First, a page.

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How To Assess How Healthy Your Heart Is…Even If You Are Not a Doctor

August 12th, 2009 · 5 Comments ·
 
 

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Recently, I just learned a new way to assess how healthy my heart is using Heart Rate Recovery. It is a measurement how much the heart rate falls after peak exercise. This method was first introduced by a doctor, Michael Lauer with his research team, back in late 90s.

 

Nowadays, doctors are using this test when they suspect their patients have heart problem. Patients are asked to run on a treadmill with increasing intensity until they are not able to go on. Then, their heart rates are recorded to see how the heart beats are slowing down. The healthier a person’s heart, the faster it returns to its normal heart beat. To get an idea of your own heart rate recovery, you simply subtract your heart rate at two minutes after stopping exercise from your heart rate at the very end of exercise.

Here is How Heart Rate Recovery Works:

  • Say, at the end of the exercise, your heart rate is 180 beats per second minute.
  • Rest for 2 minutes, then take your heart rate again. Say, it is 120 beats per second minute.
  • So, within that resting two minutes, your heart beat has slowed down by 60 ( 180 minus 120).
  • Because you have rested for 2 minutes, divide 60 with 2 and you will get 30 beats per minute.

This is the general guide line for heart rate recovery:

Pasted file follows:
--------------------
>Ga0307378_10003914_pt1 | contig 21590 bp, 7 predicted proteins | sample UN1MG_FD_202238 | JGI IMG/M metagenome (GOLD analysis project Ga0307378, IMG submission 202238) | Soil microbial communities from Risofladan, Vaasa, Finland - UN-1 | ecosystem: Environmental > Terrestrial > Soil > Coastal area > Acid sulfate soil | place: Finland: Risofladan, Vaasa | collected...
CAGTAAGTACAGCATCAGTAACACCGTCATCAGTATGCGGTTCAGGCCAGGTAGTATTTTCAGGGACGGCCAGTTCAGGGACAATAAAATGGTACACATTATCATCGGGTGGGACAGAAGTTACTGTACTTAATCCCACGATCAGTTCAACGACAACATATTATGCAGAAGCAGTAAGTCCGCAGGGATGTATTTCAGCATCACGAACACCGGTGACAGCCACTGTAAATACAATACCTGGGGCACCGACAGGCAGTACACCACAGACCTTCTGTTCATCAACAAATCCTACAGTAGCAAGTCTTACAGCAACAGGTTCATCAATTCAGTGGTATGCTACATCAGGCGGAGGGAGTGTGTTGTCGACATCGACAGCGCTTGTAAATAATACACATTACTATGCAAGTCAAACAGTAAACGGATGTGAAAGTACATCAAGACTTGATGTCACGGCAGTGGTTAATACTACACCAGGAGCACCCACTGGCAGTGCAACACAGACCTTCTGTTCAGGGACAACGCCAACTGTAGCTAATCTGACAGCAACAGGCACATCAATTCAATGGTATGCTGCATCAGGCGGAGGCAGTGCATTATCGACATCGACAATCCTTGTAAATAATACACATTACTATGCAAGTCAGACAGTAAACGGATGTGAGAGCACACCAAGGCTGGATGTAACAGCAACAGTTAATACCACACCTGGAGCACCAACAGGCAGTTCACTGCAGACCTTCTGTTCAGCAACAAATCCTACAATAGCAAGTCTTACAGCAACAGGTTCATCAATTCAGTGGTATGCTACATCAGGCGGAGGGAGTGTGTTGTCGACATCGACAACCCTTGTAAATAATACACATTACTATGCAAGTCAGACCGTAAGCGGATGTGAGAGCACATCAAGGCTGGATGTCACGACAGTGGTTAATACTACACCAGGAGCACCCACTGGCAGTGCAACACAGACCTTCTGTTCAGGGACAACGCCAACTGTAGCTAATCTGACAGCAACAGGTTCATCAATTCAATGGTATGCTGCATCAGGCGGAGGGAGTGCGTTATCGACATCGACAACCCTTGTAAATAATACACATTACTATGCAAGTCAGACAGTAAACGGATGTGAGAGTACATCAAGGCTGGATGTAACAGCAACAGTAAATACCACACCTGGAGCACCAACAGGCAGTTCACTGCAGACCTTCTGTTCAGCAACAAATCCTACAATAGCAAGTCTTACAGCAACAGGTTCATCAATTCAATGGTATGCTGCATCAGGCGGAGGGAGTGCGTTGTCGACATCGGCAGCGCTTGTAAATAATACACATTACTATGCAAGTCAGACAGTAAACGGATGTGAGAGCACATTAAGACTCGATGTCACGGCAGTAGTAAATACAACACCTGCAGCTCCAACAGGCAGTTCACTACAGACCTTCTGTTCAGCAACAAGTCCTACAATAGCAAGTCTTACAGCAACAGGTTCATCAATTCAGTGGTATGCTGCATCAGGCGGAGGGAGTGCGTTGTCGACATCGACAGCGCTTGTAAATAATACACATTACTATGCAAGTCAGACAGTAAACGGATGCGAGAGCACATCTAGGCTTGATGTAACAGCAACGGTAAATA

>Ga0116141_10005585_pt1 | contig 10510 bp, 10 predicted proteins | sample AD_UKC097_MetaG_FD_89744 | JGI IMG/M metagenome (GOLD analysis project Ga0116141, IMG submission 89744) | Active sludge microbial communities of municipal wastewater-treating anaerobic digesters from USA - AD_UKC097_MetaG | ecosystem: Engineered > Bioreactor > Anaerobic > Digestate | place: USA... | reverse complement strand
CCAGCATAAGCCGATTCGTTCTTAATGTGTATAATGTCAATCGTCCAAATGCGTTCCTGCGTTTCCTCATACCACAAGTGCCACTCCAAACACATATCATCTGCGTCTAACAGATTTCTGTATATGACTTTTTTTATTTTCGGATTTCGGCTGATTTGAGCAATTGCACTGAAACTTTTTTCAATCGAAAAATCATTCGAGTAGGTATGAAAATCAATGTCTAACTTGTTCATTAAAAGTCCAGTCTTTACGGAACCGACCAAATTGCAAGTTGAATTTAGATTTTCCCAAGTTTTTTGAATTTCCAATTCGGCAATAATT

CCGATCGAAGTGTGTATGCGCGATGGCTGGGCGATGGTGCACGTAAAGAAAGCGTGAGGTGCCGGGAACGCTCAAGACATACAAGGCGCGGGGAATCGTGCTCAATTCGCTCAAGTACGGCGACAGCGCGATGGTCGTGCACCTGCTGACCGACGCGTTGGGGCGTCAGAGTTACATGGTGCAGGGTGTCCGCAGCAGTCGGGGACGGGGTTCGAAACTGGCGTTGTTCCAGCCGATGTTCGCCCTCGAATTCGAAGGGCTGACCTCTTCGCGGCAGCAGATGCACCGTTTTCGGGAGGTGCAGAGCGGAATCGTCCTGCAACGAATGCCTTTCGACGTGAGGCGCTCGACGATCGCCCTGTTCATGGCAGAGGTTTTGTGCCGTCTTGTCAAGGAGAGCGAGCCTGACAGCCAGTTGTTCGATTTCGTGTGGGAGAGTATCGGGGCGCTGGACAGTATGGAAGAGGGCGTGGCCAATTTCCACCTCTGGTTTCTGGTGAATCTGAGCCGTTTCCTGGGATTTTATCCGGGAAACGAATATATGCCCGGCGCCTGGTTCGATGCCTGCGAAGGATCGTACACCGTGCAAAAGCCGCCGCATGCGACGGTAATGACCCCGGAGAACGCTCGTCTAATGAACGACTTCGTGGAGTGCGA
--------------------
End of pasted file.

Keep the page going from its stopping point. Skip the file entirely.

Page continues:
• A really fit person will experience a decrease of 25 or more beats per minute.
  • A normal person will have decrease of 15 to 25 beats per minute.
  • People with not so good heart rate recovery will have decrease of 12 to 15 beats per minute.
  • Those with decrease of 12 beats per minute or less are at a greater risk for death from heart disease.

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By now, I am sure you are excited and eager to want to calculate your heart rate recovery. Yes, I am sure you can do so, but you will not be able to get a reliable figure from your average jog or brisk walking. Remember that I mentioned you need to undergo maximal exercise by pushing yourself to the limit before you rest and take the heart rates. So, you need to run almost at the top of your speed on treadmill before taking the reading.

Also, you need to get a good heart rate monitor.


If you wonder how you can get resting heart rate (note, resting), check out this article – Do You Know Your Resting Heart Rate?

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5 responses so far ↓
  • IMCurtain // Aug 12, 2009 at 10:33 AM

    Without doing the instructions above, I know that my heart is not healthy at the moment. Too much Nasi Lemak, Roti Canai and Teh Tarik and no exercise at all…

  • Tami // Aug 12, 2009 at 4:29 PM

    Hey Mun
    Can you go over “Here is How Heart Rate Recovery Works:”
    bit again. You say if you heart rate is 180 beats per second… I think I would be an ailen machine if that were the case. Did you mean minutes?
    Sorry I want to try this at the gym later and would like to know

    Thanks

  • Mun // Aug 12, 2009 at 5:06 PM

    Hi Tami,

    Opps. Thanks for pointing the mistakes out. Probably only mutant has 180 beats per second. :o)

  • Tom Parker // Aug 19, 2009 at 4:32 AM

    Good post Mun. We used to use this method in PE classes at school.

  • Chris // Aug 23, 2009 at 3:33 AM

    Hey, my heart rate will completely max out at 195 bpm if i am going as hard as i can. I can’t sustain that for more than probably a minute and it is hard getting it there. 180 is about the max i can normally go and i can get just enough to go faster and hit 195.

    I havent’ timed yet to see how long it takes to recover, so that’ll be my next goal.

    btw, simple not always perfect formula for max heart rate for guys: 220-age, so i’m 32 and that puts me at 188. this is NOT totally accurate and there are other ways to find it based on your fitness level, but it seems to be close enough for me to work.

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